The following steps use a case-based approach. The case is chosen to match the level of the learner. Initially, novice and intermediate learners will have to spend independent study time reading textbooks to gain a basic level of factual knowledge, including vocabulary and definitions of terms, in order to understand and apply the information given in the cases.
For novice learners: use fully worked examples of cases to help build constructs and schemas from the knowledge presented.
For intermediate learners: begin to introduce variables in the context of real cases.
For more advanced learners: use real cases with real dilemmas and real distractors. Real cases are preferred because they often reflect difficulties and issues encountered in actual medical practice.
Constructs and schemas require linkage of concepts. A concept may be defined as an encapsulation of ideas attributable to a single class or grouping. Learners must move beyond rote memorization of factual material. The facts must be applied in the framework of concepts (e.g., neutrophilia is part of acute inflammation). The concepts must be linked to a clinical context (e.g., a patient with neutrophilia, fever, productive cough, and rales has pneumonia). The causal connections between basic science concepts and categories of disease contribute to the construction of illness scripts (schemas) that are individual theoretical frameworks of disease. Repeated exposure to cases demonstrating the linkage of concepts builds pattern recognition. Increasing levels of expertise are required to generalize the concepts and apply them in the context of novel clinical scenarios.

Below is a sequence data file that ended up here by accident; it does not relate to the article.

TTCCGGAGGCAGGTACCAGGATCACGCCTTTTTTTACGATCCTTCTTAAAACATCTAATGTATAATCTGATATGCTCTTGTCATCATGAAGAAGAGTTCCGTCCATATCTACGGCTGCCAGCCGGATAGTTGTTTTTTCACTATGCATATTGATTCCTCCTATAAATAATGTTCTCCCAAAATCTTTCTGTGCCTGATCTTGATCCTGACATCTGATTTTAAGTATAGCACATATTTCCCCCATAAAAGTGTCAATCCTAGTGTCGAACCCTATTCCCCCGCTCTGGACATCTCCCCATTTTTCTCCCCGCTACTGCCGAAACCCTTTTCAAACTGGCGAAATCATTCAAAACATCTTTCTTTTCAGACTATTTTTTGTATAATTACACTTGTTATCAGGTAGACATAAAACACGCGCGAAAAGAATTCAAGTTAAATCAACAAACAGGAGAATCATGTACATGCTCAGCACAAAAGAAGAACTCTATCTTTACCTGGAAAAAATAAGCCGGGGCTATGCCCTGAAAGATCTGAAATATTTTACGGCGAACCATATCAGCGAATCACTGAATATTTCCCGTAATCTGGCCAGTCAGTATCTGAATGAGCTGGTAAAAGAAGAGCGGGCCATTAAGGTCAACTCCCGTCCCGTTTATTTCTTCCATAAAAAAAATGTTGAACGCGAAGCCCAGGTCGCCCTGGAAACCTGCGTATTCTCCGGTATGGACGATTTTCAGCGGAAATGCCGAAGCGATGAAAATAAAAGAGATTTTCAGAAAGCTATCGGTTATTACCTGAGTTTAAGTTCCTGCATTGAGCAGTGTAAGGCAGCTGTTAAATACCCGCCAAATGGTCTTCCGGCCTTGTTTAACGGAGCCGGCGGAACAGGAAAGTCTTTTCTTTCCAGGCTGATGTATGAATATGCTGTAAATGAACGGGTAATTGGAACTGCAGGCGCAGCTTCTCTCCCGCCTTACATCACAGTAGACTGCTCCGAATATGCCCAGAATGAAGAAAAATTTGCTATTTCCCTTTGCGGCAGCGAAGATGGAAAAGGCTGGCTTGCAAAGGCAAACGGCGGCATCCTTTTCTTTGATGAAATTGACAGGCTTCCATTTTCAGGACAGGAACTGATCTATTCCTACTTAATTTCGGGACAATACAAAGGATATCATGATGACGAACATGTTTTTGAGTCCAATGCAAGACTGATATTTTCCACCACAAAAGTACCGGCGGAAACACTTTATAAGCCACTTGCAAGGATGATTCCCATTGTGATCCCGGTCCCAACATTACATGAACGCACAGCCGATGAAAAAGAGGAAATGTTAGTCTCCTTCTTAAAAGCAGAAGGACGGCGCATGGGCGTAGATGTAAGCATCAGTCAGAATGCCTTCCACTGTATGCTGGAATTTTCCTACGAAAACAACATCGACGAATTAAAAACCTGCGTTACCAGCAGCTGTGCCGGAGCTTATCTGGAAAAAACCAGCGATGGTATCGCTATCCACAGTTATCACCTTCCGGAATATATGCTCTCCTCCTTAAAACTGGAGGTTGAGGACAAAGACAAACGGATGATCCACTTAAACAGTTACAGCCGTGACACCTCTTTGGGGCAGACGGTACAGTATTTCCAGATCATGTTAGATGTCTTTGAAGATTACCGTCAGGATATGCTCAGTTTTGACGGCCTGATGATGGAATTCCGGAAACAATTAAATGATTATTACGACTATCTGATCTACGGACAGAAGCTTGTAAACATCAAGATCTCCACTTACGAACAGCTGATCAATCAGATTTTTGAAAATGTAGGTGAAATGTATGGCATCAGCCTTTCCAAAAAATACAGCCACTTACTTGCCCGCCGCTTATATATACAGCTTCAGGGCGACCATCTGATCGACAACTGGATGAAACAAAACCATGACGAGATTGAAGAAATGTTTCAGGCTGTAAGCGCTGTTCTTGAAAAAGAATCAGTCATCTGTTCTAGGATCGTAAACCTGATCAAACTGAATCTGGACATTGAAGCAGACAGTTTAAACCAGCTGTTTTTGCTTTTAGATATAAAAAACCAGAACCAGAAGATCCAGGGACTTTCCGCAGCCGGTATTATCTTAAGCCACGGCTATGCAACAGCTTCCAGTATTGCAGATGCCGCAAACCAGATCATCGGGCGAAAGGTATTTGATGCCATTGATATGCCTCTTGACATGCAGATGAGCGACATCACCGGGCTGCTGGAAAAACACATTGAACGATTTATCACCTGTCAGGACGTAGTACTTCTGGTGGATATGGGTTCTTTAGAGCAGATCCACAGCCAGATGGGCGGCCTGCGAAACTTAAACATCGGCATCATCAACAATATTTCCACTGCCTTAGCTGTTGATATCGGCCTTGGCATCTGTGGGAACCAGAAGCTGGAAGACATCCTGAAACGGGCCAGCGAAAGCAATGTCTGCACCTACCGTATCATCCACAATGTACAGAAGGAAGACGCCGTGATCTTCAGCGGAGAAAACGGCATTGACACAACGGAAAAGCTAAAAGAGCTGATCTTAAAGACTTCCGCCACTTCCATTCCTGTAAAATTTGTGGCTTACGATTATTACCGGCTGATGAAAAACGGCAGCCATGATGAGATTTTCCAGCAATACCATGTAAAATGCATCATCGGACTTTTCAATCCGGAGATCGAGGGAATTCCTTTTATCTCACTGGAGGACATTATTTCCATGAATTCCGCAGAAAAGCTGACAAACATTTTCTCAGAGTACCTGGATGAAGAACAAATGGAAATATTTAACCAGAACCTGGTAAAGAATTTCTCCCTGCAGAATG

In summary, learners must use acquired knowledge to obtain and recognize the meaning of data, they must apply the data within concepts linked to a clinical context, and they must use experience to apply constructs and schemas for formulation of a diagnosis.
An illness script (schema) can be represented by a structured case presentation. Novice students have difficulty applying their knowledge in a clinical context, and they do not have scripts in long-term memory for immediate recall and usage. Experts use pre-existing illness scripts in their long-term memory from past experiences for clinical reasoning with pattern recognition.
Bowen JL. Educational strategies to promote clinical diagnostic reasoning. N Engl J Med 2006;355:2217-2225.
Charlin B, Tardif J, Boshuizen HP. Scripts and medical diagnostic knowledge: theory and applications for clinical reasoning instruction and research. Acad Med. 2000;75(2):182-90.